by Suvan Geer

"Intersection," TV/VCR/trolley/electrical
hardware, 1995. Courtesy
of the Norton Collection.


"Alaska," TVs/VCR/clocks/electrical
hardware/film stock/plywood/wheels,
1996. Courtesy Shoshana Wayne Gallery.

(Orange County Museum of Art, Newport Beach, Orange County) Art has a long history of investigating the world and renewing the way we look at it. Sculptor and installation artist Matthew McCaslin does just that by recasting our wired-up world of electrical outlets, underground cables and transcontinental power grids as a living circulatory system. His suggestions of a bodily kinship to the electrical network sneak up on you as you wander across floors spilling electrical cable like blood, past flexible conduit nesting like ganglia, and video screens throbbing with fecund images while listening to the brain-wave white noise buzz of radiant beds of florescent lighting. It's a little like walking through the entrails of a building still crackling with life.

This perusal of the inner workings of our infrastructures feels odd yet familiar. Like transgressing an off-hours construction site or getting lost in a mad dream at Home Depot. We know the stuff McCaslin uses, we just ignore it most of the time. It's behind our walls, attached to our ceilings, filling our corners. Ambient. Yet in this ten-year survey of the artist's works and installations it becomes clear that what is usually meaningless hardware can be anything but neutral. McCaslin makes these fragments overwhelm with a turned-on presence. In the emptiness of the gallery they coil, illuminate, time and play. In their own mechanical sense they are "live:" electrified and working. For the artist this is key. Each piece is a live channel circulating electricity, the life force of the modern world. It's a layered metaphor for life itself which suggests all sorts of ideas about interdependence, dependence, knowledge and control.

Clocks and light bulbs are everywhere in McCaslin's works. They are the symbols of incredible natural forces which humanity has "domesticated" as electric power. They are also the very devices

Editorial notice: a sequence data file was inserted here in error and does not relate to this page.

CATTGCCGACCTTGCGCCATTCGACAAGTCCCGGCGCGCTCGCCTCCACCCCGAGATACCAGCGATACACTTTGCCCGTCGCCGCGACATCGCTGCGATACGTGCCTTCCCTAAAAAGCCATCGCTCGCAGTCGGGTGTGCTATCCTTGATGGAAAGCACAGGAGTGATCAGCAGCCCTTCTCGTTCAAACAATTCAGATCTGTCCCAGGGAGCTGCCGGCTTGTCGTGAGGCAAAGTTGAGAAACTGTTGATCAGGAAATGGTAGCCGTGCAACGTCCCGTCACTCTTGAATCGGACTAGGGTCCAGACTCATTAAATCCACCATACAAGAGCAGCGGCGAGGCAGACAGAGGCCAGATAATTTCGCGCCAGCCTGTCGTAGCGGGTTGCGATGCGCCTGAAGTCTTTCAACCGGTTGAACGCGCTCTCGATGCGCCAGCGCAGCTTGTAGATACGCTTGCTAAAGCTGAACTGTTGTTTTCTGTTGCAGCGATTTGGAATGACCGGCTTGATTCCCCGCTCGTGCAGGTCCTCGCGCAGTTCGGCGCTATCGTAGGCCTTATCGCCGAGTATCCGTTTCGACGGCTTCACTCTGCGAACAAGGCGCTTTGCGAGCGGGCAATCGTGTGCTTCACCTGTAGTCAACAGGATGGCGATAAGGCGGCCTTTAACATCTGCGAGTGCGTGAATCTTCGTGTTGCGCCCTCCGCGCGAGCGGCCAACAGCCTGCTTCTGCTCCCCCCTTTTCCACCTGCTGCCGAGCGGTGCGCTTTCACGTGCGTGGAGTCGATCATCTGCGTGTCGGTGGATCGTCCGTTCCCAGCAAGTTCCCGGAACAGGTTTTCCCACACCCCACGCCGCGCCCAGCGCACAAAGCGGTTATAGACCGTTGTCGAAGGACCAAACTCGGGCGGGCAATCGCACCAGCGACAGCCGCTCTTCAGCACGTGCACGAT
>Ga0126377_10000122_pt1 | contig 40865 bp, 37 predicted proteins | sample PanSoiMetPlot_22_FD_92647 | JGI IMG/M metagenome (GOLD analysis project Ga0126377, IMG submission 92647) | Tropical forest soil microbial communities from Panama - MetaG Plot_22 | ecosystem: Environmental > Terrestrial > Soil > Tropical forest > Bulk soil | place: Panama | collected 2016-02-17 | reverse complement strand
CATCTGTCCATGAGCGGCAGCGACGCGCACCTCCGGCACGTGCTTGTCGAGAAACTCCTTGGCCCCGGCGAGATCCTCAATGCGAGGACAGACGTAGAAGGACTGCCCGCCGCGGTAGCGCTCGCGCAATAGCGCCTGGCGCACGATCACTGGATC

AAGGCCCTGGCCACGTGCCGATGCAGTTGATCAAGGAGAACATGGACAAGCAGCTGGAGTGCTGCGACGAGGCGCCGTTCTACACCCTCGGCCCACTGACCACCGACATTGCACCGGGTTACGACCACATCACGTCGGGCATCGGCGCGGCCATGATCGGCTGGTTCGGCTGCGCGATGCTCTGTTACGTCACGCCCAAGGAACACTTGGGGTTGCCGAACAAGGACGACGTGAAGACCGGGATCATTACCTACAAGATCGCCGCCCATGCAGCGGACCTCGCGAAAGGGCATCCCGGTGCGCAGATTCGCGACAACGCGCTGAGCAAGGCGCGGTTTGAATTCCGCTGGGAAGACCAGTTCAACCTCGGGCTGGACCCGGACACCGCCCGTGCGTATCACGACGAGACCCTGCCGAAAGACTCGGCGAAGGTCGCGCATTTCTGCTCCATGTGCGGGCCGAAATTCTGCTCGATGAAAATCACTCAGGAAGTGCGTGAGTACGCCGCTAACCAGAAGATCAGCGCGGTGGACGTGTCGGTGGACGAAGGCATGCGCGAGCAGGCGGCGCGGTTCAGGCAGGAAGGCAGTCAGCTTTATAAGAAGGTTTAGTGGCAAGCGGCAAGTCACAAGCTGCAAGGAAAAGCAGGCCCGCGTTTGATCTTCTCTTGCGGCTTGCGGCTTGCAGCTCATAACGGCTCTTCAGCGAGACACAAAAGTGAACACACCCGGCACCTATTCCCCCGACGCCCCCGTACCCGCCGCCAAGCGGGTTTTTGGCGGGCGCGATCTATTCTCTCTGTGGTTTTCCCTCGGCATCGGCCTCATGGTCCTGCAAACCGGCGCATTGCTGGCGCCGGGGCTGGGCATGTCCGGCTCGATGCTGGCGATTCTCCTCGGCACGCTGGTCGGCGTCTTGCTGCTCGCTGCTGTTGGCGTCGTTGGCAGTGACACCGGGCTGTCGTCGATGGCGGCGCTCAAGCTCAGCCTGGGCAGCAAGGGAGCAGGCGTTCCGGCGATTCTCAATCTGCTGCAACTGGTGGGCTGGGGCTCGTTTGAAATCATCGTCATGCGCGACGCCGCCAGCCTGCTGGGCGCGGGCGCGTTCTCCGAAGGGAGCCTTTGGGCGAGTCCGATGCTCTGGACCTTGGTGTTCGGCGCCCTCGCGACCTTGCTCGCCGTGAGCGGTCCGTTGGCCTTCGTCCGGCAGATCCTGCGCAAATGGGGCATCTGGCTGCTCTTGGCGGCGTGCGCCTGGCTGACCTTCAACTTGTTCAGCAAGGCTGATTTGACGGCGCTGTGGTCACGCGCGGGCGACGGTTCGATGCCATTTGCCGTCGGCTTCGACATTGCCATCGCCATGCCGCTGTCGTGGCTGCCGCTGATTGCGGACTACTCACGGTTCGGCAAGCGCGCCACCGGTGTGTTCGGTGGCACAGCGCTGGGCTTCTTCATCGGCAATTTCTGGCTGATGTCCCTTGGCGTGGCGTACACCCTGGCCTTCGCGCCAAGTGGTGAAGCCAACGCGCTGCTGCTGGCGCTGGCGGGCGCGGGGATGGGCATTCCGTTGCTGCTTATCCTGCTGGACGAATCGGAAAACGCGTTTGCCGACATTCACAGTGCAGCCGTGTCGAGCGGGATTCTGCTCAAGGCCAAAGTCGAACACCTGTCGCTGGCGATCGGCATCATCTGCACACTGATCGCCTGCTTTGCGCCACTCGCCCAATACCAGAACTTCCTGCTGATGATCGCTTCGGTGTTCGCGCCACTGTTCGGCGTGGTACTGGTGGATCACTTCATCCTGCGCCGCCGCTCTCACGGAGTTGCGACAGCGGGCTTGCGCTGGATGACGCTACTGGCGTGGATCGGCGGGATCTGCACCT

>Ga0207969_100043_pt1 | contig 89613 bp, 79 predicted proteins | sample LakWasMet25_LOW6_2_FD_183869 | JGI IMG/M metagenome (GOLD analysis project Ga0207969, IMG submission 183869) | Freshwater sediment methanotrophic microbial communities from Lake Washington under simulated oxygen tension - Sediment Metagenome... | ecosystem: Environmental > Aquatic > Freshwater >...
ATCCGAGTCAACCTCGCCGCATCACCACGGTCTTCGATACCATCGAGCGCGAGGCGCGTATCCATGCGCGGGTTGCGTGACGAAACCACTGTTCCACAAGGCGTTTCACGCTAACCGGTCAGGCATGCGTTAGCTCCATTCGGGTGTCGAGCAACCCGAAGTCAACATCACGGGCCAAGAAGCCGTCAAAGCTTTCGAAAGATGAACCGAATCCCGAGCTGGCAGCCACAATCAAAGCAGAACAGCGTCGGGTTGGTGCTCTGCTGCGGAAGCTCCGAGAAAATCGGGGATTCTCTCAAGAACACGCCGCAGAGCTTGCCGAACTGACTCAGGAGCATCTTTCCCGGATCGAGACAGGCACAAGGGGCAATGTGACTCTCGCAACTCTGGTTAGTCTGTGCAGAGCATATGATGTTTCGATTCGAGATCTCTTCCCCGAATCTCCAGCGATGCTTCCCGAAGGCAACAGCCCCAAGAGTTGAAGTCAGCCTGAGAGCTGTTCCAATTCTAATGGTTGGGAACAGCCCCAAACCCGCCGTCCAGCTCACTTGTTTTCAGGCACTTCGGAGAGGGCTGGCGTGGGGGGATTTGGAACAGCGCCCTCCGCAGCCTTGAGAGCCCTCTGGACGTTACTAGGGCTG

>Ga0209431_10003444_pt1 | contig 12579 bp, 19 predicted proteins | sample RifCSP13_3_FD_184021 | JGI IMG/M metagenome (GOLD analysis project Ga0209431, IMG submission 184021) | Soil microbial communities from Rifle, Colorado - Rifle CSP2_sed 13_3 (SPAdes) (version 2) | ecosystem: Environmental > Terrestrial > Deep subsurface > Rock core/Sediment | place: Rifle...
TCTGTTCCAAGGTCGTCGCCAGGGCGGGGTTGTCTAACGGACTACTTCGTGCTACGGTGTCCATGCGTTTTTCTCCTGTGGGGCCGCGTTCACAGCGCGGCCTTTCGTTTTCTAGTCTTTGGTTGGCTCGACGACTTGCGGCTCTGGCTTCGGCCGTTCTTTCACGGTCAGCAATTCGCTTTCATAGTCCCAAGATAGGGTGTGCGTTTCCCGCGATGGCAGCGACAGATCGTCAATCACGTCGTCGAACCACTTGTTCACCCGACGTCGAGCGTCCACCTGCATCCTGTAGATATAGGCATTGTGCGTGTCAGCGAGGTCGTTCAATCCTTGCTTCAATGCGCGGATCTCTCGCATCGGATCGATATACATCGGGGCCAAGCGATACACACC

which replace nature's time and light for most people. There is a not-so-subtle irony to works like Places I've Been. Amid the wad of twisted cables and power plugs of this pointedly self illuminating, internally timed, interconnected wall network are simple off and on switches that allow the piece to be shut down and restarted, whole or in part, at will. It's a reminder about the absolute power of the individual within the network. But as the piece depends completely on one wall plug, McCaslin's art is a further query into the final authority to power and deanimate.

In McCaslin's work the plug is literally a sign of his work's connection to the outside world with all its structures of power. But if artists at the beginning of this century believed that electricity would usher in utopia, art at the end of the millennium has lost all enchantment with the promises of technology. Power now is seen less as a tool and more as its own structure and space. McCaslin's art suggests an electrically empowered space or closed power society eventually becomes its own timeless creation. His sites simulate life and stop there. They exist to power whirling fans, lights, clocks, videos and boom boxes which strip suggestions of breath, heartbeat, sight and sound down to the wires. In these spaces things are powered yet lifeless, detached yet interconnected. Time is in endless supply and constantly measured but has nothing to do with seasons, or time of day. Images repeat endlessly suggesting natural processes trapped by their representation. "ON" is simply function.

In a way the cool poetry of McCaslin's art lies in this very utility. Even as he generates questions he rekindles wonder at the way things connect, power up and just plain work. It's the very grounded, working class perspective of an artist who worked as an electrician. While it may be informed by a thick dose of the disillusionment pervading the century, it still exults in the fact that things can work. The surprise is that the sub-architectural fragments and power vessels he uses mirror so fully the complex hidden structures of the society which fashioned them.


"Places I've Been," clocks/light
fixtures/electrical hardward, 1991.


"Roadrunner," TV/VCR/light fix-
tures/cart/electrical hardware, 1995.
Courtesy Dimitri Paleocrasses
Collection, Greece.